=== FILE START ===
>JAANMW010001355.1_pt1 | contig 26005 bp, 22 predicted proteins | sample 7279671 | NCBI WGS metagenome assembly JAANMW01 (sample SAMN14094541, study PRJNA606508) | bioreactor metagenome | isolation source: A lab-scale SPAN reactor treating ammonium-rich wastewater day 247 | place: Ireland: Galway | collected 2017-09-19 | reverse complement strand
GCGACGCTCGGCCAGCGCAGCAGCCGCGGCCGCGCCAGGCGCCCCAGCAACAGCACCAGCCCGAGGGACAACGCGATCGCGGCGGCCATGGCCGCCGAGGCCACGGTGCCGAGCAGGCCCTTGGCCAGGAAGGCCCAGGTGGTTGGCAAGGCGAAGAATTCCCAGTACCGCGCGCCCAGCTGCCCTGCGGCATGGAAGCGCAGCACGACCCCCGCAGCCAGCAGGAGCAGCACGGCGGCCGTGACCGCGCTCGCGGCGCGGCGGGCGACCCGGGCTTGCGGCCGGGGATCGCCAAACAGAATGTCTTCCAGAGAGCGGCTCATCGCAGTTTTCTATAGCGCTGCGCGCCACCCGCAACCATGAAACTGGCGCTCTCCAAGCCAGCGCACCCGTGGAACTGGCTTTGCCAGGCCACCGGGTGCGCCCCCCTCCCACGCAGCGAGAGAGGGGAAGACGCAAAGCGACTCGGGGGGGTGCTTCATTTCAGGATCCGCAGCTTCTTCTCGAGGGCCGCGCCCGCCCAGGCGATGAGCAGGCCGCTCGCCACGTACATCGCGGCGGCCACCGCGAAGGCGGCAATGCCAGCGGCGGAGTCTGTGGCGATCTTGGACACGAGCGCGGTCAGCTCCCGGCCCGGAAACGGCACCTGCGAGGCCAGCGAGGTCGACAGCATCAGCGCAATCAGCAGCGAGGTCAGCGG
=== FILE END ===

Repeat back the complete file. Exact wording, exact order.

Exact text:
>JAANMW010001355.1_pt1 | contig 26005 bp, 22 predicted proteins | sample 7279671 | NCBI WGS metagenome assembly JAANMW01 (sample SAMN14094541, study PRJNA606508) | bioreactor metagenome | isolation source: A lab-scale SPAN reactor treating ammonium-rich wastewater day 247 | place: Ireland: Galway | collected 2017-09-19 | reverse complement strand
GCGACGCTCGGCCAGCGCAGCAGCCGCGGCCGCGCCAGGCGCCCCAGCAACAGCACCAGCCCGAGGGACAACGCGATCGCGGCGGCCATGGCCGCCGAGGCCACGGTGCCGAGCAGGCCCTTGGCCAGGAAGGCCCAGGTGGTTGGCAAGGCGAAGAATTCCCAGTACCGCGCGCCCAGCTGCCCTGCGGCATGGAAGCGCAGCACGACCCCCGCAGCCAGCAGGAGCAGCACGGCGGCCGTGACCGCGCTCGCGGCGCGGCGGGCGACCCGGGCTTGCGGCCGGGGATCGCCAAACAGAATGTCTTCCAGAGAGCGGCTCATCGCAGTTTTCTATAGCGCTGCGCGCCACCCGCAACCATGAAACTGGCGCTCTCCAAGCCAGCGCACCCGTGGAACTGGCTTTGCCAGGCCACCGGGTGCGCCCCCCTCCCACGCAGCGAGAGAGGGGAAGACGCAAAGCGACTCGGGGGGGTGCTTCATTTCAGGATCCGCAGCTTCTTCTCGAGGGCCGCGCCCGCCCAGGCGATGAGCAGGCCGCTCGCCACGTACATCGCGGCGGCCACCGCGAAGGCGGCAATGCCAGCGGCGGAGTCTGTGGCGATCTTGGACACGAGCGCGGTCAGCTCCCGGCCCGGAAACGGCACCTGCGAGGCCAGCGAGGTCGACAGCATCAGCGCAATCAGCAGCGAGGTCAGCGG